Adriaen Jansz. van Ostade

The Painter's Studio

c. 1670–1675
Oil on panel, 37 x 36 cm.
Rijksmuseum, Amsterdam
Adriaen Jansz. van Ostade, The Painter's Studio

Adriaen van OSTADE
Haarlem 1610–Haarlem 1685

Born in Haarlem and baptized on 10 December, 1610, Adriaen van Ostade is said to have been a pupil of Frans Hals. But his earlier works more strikingly resemble those of Adriaen Brouwer while his later ones show the influence of Rembrandt. He specialized in scenes of peasant life, often comical, occasionally grotesque, but in principle intended to show, like Bruegel's canvases, the condition of mankind. By the middle of the century, his work became more respectable. Van Ostade's output was vast, and he was well-to-do and respected in his community. He was dean of the Haarlem guild in 1662. In 1657 he was converted to Catholicism and married a wealthy Catholic woman from Amsterdam. He died in Haarlem and was buried there on 2 May, 1685.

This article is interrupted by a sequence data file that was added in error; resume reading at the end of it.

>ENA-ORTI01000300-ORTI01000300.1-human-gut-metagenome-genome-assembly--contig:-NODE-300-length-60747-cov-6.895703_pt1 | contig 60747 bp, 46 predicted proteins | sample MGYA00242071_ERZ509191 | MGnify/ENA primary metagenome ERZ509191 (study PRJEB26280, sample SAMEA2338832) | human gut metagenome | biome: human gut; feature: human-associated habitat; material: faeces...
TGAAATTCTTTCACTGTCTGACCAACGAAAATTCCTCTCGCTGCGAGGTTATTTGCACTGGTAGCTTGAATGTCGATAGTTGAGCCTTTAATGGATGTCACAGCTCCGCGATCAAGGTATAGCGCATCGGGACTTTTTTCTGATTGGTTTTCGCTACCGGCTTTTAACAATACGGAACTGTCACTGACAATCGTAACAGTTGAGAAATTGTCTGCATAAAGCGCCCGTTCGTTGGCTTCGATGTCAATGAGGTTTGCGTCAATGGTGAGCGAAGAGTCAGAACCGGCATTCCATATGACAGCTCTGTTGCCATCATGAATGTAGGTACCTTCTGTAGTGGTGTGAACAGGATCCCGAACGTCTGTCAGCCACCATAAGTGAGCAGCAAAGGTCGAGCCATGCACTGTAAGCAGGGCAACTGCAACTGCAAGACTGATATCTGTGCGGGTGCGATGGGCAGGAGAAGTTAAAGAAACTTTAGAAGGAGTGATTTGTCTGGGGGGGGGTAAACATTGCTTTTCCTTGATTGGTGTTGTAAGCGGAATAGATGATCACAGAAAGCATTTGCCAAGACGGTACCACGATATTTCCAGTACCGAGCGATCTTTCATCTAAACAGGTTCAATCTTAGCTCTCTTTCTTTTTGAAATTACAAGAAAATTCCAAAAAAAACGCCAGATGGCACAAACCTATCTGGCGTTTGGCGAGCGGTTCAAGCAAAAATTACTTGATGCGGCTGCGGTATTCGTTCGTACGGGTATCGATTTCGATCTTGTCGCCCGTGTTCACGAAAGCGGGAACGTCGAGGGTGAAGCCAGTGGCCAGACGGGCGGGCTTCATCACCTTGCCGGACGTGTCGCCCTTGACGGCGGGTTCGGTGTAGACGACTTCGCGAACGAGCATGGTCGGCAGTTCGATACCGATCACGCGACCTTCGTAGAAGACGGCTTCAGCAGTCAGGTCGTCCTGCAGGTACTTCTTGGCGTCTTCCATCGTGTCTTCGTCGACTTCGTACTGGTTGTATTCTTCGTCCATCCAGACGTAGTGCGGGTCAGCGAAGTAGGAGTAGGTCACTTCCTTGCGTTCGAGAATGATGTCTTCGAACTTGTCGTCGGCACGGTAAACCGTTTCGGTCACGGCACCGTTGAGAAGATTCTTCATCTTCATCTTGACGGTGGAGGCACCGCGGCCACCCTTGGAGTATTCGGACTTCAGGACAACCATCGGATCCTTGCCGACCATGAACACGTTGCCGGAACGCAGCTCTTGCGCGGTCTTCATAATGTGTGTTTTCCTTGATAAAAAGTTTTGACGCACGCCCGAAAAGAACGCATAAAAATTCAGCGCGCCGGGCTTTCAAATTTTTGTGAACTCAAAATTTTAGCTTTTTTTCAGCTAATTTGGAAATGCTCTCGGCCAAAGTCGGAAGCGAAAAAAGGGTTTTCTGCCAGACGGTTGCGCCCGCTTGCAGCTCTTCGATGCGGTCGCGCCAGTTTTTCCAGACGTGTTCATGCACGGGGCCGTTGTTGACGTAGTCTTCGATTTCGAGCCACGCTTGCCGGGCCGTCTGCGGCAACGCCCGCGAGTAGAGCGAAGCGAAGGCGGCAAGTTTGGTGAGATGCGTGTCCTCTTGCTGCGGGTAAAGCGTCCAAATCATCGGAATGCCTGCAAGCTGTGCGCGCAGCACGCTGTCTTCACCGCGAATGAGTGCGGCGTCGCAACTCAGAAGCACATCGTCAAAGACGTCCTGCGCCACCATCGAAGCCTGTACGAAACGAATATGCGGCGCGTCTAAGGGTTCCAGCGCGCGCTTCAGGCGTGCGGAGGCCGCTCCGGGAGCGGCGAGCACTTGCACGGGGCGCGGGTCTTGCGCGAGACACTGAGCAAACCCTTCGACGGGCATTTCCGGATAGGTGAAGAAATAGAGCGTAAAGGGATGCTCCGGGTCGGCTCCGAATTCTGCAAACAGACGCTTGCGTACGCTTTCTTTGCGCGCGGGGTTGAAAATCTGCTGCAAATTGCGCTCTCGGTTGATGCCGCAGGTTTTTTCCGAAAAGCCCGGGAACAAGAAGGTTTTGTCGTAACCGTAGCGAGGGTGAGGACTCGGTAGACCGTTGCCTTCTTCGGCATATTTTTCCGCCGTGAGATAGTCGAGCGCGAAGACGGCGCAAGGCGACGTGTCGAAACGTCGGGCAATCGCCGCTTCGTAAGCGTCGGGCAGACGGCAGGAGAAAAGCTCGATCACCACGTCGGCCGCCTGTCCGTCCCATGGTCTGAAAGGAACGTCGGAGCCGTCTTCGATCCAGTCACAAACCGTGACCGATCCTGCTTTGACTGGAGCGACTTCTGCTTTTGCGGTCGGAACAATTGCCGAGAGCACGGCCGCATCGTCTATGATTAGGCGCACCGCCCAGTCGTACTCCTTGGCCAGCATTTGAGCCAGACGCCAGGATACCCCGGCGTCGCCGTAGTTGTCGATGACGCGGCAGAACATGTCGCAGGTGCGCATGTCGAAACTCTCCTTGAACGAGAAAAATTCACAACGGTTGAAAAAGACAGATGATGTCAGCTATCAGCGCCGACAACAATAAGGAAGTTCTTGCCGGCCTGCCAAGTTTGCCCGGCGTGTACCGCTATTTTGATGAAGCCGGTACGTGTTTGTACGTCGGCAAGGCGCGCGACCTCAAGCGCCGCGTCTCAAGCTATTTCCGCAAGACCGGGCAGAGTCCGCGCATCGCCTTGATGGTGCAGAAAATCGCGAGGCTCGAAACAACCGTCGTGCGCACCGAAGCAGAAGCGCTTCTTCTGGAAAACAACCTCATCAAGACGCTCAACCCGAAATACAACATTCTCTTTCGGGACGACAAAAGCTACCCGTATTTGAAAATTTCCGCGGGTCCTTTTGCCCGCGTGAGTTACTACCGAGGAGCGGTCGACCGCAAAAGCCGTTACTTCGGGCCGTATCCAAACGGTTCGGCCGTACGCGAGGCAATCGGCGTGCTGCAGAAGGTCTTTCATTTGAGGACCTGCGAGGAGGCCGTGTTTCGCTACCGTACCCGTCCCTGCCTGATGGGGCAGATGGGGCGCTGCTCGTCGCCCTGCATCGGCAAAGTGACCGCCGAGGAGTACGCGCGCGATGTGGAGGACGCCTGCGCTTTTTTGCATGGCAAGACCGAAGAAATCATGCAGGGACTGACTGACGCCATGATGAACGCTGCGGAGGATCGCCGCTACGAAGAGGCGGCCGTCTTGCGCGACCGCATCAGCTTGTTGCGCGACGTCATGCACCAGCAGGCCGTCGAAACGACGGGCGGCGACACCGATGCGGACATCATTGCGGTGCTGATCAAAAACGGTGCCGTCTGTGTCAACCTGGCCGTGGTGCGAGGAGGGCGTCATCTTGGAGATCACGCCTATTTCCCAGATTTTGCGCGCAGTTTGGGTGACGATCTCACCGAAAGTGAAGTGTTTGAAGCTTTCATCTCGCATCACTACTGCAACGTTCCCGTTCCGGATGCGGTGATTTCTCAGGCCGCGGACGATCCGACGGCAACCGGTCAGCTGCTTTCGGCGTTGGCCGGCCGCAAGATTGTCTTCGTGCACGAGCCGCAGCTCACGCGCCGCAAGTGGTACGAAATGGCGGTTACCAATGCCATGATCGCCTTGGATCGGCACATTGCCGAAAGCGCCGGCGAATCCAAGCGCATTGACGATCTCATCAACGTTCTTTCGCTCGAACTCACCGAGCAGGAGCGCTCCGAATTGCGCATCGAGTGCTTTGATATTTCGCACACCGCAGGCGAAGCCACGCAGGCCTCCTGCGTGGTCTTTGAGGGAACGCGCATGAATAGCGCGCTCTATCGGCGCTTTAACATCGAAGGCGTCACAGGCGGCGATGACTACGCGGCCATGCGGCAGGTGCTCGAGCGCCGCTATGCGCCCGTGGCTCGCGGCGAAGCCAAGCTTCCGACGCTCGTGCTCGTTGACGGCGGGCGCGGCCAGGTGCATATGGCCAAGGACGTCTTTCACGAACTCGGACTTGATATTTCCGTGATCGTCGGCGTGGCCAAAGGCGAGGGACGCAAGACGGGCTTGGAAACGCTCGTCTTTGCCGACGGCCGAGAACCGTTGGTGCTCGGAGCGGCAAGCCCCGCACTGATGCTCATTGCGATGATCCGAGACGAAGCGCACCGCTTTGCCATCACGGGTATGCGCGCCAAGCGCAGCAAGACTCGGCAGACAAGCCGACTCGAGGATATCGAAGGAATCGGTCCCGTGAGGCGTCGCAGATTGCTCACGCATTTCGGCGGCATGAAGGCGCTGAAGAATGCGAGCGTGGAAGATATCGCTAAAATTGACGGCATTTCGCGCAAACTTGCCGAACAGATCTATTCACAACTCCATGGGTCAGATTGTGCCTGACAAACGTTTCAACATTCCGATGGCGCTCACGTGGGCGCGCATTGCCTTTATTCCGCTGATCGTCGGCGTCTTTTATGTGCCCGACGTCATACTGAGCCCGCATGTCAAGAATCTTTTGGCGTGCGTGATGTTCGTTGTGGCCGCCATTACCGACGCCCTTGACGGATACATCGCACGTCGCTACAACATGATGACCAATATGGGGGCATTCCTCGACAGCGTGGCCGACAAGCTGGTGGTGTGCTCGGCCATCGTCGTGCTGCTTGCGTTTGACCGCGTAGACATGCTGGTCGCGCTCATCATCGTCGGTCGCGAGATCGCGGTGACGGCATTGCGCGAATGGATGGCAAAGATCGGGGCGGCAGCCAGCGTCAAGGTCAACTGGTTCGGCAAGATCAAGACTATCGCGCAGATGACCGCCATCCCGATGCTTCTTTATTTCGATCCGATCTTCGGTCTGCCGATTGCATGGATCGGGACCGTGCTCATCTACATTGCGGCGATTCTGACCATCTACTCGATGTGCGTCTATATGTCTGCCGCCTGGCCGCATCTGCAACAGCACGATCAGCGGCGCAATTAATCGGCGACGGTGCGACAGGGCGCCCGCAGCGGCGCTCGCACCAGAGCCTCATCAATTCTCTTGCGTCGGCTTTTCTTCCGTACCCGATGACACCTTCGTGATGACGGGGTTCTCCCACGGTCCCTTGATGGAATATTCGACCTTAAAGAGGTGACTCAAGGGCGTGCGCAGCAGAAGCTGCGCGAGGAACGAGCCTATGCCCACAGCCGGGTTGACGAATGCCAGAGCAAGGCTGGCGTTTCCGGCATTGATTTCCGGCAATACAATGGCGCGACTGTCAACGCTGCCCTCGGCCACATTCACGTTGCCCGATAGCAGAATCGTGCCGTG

The Age of Rembrandt and Vermeer, John Nash, London, 1972